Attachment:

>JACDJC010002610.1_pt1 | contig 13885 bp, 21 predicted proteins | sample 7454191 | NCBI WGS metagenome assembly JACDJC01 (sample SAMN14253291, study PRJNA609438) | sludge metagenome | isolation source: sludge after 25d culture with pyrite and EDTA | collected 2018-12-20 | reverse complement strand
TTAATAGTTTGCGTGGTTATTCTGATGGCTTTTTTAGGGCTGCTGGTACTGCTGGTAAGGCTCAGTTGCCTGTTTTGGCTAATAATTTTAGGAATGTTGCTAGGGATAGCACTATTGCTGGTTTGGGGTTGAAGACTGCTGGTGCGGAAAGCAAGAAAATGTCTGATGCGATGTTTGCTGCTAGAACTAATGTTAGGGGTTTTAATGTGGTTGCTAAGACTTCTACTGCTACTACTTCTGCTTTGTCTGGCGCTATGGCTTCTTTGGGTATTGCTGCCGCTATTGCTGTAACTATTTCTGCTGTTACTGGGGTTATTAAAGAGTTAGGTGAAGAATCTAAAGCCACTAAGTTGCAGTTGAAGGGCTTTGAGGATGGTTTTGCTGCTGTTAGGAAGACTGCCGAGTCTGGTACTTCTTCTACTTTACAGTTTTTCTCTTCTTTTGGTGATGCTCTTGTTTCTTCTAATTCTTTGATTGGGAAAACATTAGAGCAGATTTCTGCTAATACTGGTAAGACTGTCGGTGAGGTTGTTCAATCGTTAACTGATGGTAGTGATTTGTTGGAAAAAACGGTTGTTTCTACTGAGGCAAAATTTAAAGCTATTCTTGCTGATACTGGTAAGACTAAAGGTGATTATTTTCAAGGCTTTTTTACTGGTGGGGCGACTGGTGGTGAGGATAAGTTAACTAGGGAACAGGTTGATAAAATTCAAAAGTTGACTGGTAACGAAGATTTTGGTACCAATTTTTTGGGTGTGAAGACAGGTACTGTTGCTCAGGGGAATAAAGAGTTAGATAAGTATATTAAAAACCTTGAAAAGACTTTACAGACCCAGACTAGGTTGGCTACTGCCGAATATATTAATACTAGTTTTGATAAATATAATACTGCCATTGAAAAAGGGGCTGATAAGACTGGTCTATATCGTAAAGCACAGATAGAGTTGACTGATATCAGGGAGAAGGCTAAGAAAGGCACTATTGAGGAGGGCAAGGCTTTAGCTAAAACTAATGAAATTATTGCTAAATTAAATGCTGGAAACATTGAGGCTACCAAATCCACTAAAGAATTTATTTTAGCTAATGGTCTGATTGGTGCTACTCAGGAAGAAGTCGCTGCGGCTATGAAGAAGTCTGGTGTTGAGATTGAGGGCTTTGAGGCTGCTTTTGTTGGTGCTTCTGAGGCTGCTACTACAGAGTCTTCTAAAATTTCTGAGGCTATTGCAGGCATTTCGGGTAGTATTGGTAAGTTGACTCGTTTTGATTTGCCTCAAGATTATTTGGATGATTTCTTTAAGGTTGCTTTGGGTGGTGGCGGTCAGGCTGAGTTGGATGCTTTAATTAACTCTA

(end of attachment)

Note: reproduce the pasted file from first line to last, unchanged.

>JACDJC010002610.1_pt1 | contig 13885 bp, 21 predicted proteins | sample 7454191 | NCBI WGS metagenome assembly JACDJC01 (sample SAMN14253291, study PRJNA609438) | sludge metagenome | isolation source: sludge after 25d culture with pyrite and EDTA | collected 2018-12-20 | reverse complement strand
TTAATAGTTTGCGTGGTTATTCTGATGGCTTTTTTAGGGCTGCTGGTACTGCTGGTAAGGCTCAGTTGCCTGTTTTGGCTAATAATTTTAGGAATGTTGCTAGGGATAGCACTATTGCTGGTTTGGGGTTGAAGACTGCTGGTGCGGAAAGCAAGAAAATGTCTGATGCGATGTTTGCTGCTAGAACTAATGTTAGGGGTTTTAATGTGGTTGCTAAGACTTCTACTGCTACTACTTCTGCTTTGTCTGGCGCTATGGCTTCTTTGGGTATTGCTGCCGCTATTGCTGTAACTATTTCTGCTGTTACTGGGGTTATTAAAGAGTTAGGTGAAGAATCTAAAGCCACTAAGTTGCAGTTGAAGGGCTTTGAGGATGGTTTTGCTGCTGTTAGGAAGACTGCCGAGTCTGGTACTTCTTCTACTTTACAGTTTTTCTCTTCTTTTGGTGATGCTCTTGTTTCTTCTAATTCTTTGATTGGGAAAACATTAGAGCAGATTTCTGCTAATACTGGTAAGACTGTCGGTGAGGTTGTTCAATCGTTAACTGATGGTAGTGATTTGTTGGAAAAAACGGTTGTTTCTACTGAGGCAAAATTTAAAGCTATTCTTGCTGATACTGGTAAGACTAAAGGTGATTATTTTCAAGGCTTTTTTACTGGTGGGGCGACTGGTGGTGAGGATAAGTTAACTAGGGAACAGGTTGATAAAATTCAAAAGTTGACTGGTAACGAAGATTTTGGTACCAATTTTTTGGGTGTGAAGACAGGTACTGTTGCTCAGGGGAATAAAGAGTTAGATAAGTATATTAAAAACCTTGAAAAGACTTTACAGACCCAGACTAGGTTGGCTACTGCCGAATATATTAATACTAGTTTTGATAAATATAATACTGCCATTGAAAAAGGGGCTGATAAGACTGGTCTATATCGTAAAGCACAGATAGAGTTGACTGATATCAGGGAGAAGGCTAAGAAAGGCACTATTGAGGAGGGCAAGGCTTTAGCTAAAACTAATGAAATTATTGCTAAATTAAATGCTGGAAACATTGAGGCTACCAAATCCACTAAAGAATTTATTTTAGCTAATGGTCTGATTGGTGCTACTCAGGAAGAAGTCGCTGCGGCTATGAAGAAGTCTGGTGTTGAGATTGAGGGCTTTGAGGCTGCTTTTGTTGGTGCTTCTGAGGCTGCTACTACAGAGTCTTCTAAAATTTCTGAGGCTATTGCAGGCATTTCGGGTAGTATTGGTAAGTTGACTCGTTTTGATTTGCCTCAAGATTATTTGGATGATTTCTTTAAGGTTGCTTTGGGTGGTGGCGGTCAGGCTGAGTTGGATGCTTTAATTAACTCTA